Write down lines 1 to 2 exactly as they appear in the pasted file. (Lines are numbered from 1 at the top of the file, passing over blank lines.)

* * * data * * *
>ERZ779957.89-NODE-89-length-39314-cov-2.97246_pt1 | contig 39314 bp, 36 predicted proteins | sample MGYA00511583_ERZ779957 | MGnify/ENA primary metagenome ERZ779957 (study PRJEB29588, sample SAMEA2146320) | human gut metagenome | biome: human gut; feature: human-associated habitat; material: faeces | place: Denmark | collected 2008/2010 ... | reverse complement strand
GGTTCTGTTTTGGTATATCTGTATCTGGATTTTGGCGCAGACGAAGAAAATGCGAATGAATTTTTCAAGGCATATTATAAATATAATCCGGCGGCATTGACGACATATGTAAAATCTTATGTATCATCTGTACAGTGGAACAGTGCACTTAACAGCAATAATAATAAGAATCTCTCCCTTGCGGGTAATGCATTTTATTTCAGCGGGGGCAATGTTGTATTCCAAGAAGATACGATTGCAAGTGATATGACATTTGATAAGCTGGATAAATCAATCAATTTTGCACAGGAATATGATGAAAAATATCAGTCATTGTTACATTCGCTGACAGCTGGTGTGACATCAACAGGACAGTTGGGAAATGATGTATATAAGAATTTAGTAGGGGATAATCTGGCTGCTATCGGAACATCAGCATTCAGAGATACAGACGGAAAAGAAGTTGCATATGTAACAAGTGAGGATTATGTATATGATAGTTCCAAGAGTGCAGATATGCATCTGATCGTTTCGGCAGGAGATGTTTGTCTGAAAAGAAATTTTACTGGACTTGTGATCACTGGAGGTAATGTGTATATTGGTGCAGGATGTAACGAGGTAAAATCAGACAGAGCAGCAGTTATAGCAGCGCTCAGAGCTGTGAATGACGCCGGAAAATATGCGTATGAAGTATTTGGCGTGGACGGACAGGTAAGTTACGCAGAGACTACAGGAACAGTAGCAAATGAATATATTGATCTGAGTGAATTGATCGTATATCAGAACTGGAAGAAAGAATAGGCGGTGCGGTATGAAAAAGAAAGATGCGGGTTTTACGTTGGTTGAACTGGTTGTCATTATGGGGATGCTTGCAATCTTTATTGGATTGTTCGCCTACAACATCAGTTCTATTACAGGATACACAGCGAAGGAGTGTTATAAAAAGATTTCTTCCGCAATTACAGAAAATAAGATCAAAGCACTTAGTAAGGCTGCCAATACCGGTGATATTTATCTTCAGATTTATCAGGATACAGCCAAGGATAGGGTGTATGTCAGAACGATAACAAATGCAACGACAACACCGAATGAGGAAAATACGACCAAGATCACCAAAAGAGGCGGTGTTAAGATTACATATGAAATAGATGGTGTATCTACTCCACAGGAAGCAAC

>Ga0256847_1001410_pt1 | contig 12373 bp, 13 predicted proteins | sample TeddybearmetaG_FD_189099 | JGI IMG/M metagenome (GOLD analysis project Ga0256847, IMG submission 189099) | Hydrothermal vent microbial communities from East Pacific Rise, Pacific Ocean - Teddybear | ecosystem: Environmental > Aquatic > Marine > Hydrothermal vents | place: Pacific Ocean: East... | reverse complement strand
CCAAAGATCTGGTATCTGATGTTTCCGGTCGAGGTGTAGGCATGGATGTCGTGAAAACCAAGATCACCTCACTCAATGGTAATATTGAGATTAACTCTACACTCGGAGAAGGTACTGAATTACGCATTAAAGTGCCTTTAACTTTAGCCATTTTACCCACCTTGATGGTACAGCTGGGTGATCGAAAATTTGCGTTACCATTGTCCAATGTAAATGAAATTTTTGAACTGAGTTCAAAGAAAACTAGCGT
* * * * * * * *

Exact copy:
>ERZ779957.89-NODE-89-length-39314-cov-2.97246_pt1 | contig 39314 bp, 36 predicted proteins | sample MGYA00511583_ERZ779957 | MGnify/ENA primary metagenome ERZ779957 (study PRJEB29588, sample SAMEA2146320) | human gut metagenome | biome: human gut; feature: human-associated habitat; material: faeces | place: Denmark | collected 2008/2010 ... | reverse complement strand
GGTTCTGTTTTGGTATATCTGTATCTGGATTTTGGCGCAGACGAAGAAAATGCGAATGAATTTTTCAAGGCATATTATAAATATAATCCGGCGGCATTGACGACATATGTAAAATCTTATGTATCATCTGTACAGTGGAACAGTGCACTTAACAGCAATAATAATAAGAATCTCTCCCTTGCGGGTAATGCATTTTATTTCAGCGGGGGCAATGTTGTATTCCAAGAAGATACGATTGCAAGTGATATGACATTTGATAAGCTGGATAAATCAATCAATTTTGCACAGGAATATGATGAAAAATATCAGTCATTGTTACATTCGCTGACAGCTGGTGTGACATCAACAGGACAGTTGGGAAATGATGTATATAAGAATTTAGTAGGGGATAATCTGGCTGCTATCGGAACATCAGCATTCAGAGATACAGACGGAAAAGAAGTTGCATATGTAACAAGTGAGGATTATGTATATGATAGTTCCAAGAGTGCAGATATGCATCTGATCGTTTCGGCAGGAGATGTTTGTCTGAAAAGAAATTTTACTGGACTTGTGATCACTGGAGGTAATGTGTATATTGGTGCAGGATGTAACGAGGTAAAATCAGACAGAGCAGCAGTTATAGCAGCGCTCAGAGCTGTGAATGACGCCGGAAAATATGCGTATGAAGTATTTGGCGTGGACGGACAGGTAAGTTACGCAGAGACTACAGGAACAGTAGCAAATGAATATATTGATCTGAGTGAATTGATCGTATATCAGAACTGGAAGAAAGAATAGGCGGTGCGGTATGAAAAAGAAAGATGCGGGTTTTACGTTGGTTGAACTGGTTGTCATTATGGGGATGCTTGCAATCTTTATTGGATTGTTCGCCTACAACATCAGTTCTATTACAGGATACACAGCGAAGGAGTGTTATAAAAAGATTTCTTCCGCAATTACAGAAAATAAGATCAAAGCACTTAGTAAGGCTGCCAATACCGGTGATATTTATCTTCAGATTTATCAGGATACAGCCAAGGATAGGGTGTATGTCAGAACGATAACAAATGCAACGACAACACCGAATGAGGAAAATACGACCAAGATCACCAAAAGAGGCGGTGTTAAGATTACATATGAAATAGATGGTGTATCTACTCCACAGGAAGCAAC